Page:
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Review: THE WEIR, Tobacco Factory Theatres, 28 October 2016

It's almost 20 years since The Weir had its premiere at the Royal Court, and Conor McPherson's heart-warming tale about a close-knit community feels just as relevant today. Yet director Rachel O'Riordan has also managed to establish a time warp, evoking Brendan's Bar and providing a window into the world of provincial living, with all the history and folklore that holds such importance within these enclaves of society.

We find ourselves in a comfortable community meeting place in the deepest depths of rural Ireland - a sanctuary, which will have seen few changes over countless generations of regular visitors. It's a windy winter evening when we meet the locals of County Leitrim: a group of chaps who have a well-established pecking order, and whose mainstay of conversation involves bolster and banter.

When a single woman from the big city is introduced to the throng, for a moment the hierarchy comes under threat, but through the communal sharing of anecdotes and fables, the gathered gaggle begin to expose their real feelings for one another in a sensitive comment on human companionship and the importance of confraternity.

Simon Wolfe conducts proceedings from his barstool, and is a suitably appealing elder statesman whose gruff exterior begins to evaporate when the new addition to the clan, Valerie - played with a grave openness by Orla Fitzgerald - shares a heartbreaking tale of love and loss. Steven Elliot as Finbar and Richard Clements as Jim offer subtle succour, while Patrick Moy as barman Brendan fades into the set, only to ingratiate himself with pearls of wisdom when the atmosphere turns from fun to fractious.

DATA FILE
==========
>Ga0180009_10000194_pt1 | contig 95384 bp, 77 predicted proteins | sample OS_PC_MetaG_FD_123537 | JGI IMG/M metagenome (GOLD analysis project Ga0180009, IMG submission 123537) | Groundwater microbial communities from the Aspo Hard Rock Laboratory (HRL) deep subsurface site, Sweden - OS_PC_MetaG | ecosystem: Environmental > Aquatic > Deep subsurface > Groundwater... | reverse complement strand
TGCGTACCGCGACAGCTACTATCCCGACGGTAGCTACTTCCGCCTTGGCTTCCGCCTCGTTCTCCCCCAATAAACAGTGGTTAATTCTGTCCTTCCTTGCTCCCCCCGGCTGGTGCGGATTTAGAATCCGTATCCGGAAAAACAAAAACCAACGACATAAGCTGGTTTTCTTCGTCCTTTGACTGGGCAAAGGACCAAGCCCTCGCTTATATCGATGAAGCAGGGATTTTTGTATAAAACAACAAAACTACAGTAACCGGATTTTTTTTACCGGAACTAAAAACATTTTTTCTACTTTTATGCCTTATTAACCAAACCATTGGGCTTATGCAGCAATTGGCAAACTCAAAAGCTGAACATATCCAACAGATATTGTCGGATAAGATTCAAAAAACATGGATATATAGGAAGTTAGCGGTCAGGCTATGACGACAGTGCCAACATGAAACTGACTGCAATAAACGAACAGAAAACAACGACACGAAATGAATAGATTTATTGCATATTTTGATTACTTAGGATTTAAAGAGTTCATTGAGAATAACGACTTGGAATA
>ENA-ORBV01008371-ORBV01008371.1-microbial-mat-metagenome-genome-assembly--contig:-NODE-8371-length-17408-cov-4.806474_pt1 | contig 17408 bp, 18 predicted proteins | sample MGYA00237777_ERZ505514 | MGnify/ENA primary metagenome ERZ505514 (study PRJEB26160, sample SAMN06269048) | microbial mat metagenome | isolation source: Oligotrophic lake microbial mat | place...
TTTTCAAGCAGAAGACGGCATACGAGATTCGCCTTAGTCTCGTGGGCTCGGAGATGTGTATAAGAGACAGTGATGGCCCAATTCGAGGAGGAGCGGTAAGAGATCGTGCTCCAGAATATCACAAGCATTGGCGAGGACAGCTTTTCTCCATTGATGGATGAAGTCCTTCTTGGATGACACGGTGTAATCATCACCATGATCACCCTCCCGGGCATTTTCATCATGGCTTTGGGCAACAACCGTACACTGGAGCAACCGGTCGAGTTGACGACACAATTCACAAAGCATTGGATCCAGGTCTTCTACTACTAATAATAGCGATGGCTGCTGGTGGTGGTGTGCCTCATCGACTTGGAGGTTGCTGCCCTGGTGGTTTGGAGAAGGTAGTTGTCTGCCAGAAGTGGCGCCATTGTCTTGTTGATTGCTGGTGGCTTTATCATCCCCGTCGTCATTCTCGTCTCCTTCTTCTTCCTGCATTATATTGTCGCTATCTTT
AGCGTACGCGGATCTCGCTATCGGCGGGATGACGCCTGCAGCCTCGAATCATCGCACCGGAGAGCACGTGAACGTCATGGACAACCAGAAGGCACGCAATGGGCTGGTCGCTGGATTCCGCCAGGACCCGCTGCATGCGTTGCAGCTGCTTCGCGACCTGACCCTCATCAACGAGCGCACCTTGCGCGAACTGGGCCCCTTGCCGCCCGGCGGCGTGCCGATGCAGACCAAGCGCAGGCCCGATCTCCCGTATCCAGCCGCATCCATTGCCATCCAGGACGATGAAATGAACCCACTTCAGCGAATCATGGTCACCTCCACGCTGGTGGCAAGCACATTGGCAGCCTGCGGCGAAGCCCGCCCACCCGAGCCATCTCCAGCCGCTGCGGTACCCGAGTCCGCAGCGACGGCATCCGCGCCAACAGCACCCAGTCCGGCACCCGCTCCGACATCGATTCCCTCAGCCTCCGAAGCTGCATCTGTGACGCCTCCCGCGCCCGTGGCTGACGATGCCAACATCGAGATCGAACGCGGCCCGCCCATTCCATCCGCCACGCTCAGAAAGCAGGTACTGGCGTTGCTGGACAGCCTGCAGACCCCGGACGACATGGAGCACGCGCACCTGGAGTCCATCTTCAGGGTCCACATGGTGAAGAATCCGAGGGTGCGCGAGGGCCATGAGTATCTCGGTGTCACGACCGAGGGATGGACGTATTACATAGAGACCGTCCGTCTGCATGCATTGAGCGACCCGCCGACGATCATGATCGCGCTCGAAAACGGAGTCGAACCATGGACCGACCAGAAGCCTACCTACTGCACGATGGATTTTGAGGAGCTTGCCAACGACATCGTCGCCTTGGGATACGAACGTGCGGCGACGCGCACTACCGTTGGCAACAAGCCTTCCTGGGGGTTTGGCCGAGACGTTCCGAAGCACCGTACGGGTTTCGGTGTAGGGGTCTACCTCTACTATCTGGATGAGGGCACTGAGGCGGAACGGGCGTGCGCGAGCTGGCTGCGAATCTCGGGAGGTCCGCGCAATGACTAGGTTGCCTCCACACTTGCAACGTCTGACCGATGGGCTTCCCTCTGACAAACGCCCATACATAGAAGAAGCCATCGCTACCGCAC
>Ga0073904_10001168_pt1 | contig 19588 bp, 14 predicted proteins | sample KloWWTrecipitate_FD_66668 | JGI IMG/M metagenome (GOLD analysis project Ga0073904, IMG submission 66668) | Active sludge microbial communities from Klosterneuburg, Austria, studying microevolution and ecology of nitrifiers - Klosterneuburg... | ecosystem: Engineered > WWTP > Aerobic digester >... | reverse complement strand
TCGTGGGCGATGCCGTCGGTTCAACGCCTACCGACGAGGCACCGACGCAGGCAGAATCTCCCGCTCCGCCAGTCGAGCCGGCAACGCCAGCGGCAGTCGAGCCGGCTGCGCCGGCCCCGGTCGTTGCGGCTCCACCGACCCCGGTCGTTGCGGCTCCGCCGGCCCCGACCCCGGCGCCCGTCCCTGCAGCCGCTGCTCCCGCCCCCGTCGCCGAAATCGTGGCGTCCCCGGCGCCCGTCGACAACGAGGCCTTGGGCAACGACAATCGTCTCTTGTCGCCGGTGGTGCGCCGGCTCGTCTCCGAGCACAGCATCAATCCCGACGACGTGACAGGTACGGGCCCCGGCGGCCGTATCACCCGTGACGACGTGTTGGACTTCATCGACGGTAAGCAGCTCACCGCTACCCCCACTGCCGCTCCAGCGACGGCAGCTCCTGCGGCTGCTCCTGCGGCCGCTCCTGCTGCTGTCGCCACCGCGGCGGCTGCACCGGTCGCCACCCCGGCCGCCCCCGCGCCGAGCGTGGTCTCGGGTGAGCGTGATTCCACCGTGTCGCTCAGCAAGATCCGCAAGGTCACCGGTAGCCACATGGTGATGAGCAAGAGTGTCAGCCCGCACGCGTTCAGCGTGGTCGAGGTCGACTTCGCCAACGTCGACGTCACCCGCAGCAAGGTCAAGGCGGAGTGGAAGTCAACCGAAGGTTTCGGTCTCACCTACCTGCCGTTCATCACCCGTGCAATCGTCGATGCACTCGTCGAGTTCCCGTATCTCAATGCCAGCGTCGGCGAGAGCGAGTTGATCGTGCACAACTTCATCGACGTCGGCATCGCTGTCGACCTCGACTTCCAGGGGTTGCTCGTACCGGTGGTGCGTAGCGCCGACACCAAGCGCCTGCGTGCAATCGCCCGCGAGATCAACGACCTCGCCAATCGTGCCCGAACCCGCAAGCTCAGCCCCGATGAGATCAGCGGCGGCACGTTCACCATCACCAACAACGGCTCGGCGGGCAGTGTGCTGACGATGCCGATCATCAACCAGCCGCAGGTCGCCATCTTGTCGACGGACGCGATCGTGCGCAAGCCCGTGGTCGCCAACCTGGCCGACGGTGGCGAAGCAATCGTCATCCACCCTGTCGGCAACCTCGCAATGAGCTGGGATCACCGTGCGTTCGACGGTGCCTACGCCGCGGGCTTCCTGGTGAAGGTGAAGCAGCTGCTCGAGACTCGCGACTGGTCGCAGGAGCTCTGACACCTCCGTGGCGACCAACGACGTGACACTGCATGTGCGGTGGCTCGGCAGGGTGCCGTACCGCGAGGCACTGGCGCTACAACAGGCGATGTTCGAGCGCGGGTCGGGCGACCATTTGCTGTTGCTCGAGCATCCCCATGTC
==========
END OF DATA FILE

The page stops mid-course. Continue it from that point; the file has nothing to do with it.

Kenny Miller's design helps to envelope the audience in the warmth of the piece, with the pub tables and log burner within reach of the first few rows and the threadbare nature of the furnishings adding that familiar feel to the scenery, enabling the cast to fully explore the depths of their characters within the soporific ambiance.

The Weir at the Tobacco Factory Theatres comes from a newly established partnership with the Sherman Theatre, and in the programme notes it's stated that the aim of the project is to deliver world-class theatre to both venues. With Conor McPherson's melancholic modern classic, wonderfully performed by this stellar cast, they have more than fulfilled that aim.

The Weir at Tobacco Factory Theatres until 5 November

Photo credit: Nick Allsop Photography

From This Author - Nicky Sweetland